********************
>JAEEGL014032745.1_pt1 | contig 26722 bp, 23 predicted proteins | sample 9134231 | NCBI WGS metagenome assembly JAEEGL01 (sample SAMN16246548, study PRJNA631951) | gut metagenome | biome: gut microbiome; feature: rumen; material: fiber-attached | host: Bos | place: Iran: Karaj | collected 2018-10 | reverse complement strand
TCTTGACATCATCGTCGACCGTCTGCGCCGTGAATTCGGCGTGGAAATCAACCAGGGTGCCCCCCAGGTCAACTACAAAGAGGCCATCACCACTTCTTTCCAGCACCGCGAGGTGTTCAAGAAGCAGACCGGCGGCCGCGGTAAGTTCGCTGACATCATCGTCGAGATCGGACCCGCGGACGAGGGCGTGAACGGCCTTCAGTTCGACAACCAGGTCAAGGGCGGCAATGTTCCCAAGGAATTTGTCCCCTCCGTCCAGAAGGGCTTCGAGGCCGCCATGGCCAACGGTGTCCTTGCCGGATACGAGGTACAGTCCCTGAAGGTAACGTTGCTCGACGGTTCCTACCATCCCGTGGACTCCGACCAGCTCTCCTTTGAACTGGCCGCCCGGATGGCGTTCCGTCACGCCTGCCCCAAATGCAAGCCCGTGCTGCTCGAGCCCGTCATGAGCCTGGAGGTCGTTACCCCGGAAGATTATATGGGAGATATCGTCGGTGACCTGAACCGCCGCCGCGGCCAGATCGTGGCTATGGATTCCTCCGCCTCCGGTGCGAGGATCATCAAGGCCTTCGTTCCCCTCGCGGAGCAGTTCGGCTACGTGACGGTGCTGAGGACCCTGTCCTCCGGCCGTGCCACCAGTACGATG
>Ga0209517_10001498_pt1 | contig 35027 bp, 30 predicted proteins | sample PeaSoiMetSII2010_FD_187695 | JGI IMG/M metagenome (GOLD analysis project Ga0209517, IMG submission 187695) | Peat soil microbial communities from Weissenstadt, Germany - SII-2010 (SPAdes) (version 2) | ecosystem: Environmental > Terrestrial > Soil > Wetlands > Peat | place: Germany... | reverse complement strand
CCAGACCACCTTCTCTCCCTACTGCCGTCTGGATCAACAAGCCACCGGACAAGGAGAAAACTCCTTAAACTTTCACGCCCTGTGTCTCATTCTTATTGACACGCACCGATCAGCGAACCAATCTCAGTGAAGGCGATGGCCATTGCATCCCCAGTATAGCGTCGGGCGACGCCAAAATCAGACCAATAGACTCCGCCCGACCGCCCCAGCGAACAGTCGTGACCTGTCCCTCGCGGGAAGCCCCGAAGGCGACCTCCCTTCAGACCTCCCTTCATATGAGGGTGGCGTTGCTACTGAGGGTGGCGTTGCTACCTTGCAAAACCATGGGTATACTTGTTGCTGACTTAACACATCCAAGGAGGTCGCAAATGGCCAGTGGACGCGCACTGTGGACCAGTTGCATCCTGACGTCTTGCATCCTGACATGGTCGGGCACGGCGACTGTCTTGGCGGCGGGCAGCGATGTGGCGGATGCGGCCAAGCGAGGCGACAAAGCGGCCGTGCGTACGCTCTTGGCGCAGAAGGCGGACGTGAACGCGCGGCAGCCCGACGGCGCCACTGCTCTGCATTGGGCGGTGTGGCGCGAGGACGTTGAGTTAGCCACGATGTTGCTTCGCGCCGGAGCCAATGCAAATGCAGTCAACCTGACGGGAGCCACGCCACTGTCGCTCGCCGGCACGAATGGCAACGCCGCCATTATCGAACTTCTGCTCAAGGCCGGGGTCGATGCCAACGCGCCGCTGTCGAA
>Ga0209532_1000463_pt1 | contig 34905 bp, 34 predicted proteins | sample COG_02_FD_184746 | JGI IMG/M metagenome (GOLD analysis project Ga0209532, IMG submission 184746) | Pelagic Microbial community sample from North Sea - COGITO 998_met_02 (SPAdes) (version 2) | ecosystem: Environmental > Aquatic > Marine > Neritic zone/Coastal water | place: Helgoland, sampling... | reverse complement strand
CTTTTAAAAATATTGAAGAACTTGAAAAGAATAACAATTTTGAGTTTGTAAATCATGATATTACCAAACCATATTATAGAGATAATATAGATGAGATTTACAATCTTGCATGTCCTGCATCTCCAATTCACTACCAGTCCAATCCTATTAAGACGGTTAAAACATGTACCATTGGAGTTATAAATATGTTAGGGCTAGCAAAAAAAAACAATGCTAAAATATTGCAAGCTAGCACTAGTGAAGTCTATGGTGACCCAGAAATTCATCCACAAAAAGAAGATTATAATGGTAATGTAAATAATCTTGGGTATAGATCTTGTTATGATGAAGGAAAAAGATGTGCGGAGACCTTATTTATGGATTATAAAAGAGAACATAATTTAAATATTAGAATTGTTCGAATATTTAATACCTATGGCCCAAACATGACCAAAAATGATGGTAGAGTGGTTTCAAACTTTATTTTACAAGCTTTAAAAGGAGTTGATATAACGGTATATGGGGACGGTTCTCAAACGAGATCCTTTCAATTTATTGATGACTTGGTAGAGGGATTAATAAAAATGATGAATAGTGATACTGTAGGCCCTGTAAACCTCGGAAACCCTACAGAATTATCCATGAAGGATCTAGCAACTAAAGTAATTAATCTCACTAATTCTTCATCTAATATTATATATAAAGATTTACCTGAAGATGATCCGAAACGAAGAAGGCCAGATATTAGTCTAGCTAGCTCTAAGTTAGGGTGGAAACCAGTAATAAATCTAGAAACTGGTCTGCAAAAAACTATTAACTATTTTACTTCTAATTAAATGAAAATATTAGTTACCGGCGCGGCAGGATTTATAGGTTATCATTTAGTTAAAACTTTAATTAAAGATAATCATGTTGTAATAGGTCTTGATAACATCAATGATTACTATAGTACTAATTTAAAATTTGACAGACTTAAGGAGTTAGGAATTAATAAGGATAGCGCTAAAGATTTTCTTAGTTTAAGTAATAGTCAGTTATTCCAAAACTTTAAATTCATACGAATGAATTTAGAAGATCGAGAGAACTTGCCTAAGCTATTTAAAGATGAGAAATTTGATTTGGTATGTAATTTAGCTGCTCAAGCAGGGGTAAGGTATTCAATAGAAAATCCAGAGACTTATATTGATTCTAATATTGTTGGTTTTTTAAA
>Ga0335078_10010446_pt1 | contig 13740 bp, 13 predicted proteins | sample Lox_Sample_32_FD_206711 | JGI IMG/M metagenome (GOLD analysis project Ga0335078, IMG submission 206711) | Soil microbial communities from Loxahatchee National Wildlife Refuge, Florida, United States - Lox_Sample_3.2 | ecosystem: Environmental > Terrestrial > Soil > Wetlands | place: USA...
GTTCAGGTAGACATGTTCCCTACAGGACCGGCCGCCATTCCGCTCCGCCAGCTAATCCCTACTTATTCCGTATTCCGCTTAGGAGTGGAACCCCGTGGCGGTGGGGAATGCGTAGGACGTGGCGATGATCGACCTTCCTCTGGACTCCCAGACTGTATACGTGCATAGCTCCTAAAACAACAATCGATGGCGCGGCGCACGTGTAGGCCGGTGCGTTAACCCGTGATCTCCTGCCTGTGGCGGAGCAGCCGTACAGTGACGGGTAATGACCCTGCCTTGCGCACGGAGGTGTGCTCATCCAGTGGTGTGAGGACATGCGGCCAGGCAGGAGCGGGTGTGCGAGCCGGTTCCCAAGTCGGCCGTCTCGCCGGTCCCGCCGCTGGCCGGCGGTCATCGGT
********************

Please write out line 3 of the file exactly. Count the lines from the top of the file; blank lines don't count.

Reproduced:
>Ga0209517_10001498_pt1 | contig 35027 bp, 30 predicted proteins | sample PeaSoiMetSII2010_FD_187695 | JGI IMG/M metagenome (GOLD analysis project Ga0209517, IMG submission 187695) | Peat soil microbial communities from Weissenstadt, Germany - SII-2010 (SPAdes) (version 2) | ecosystem: Environmental > Terrestrial > Soil > Wetlands > Peat | place: Germany... | reverse complement strand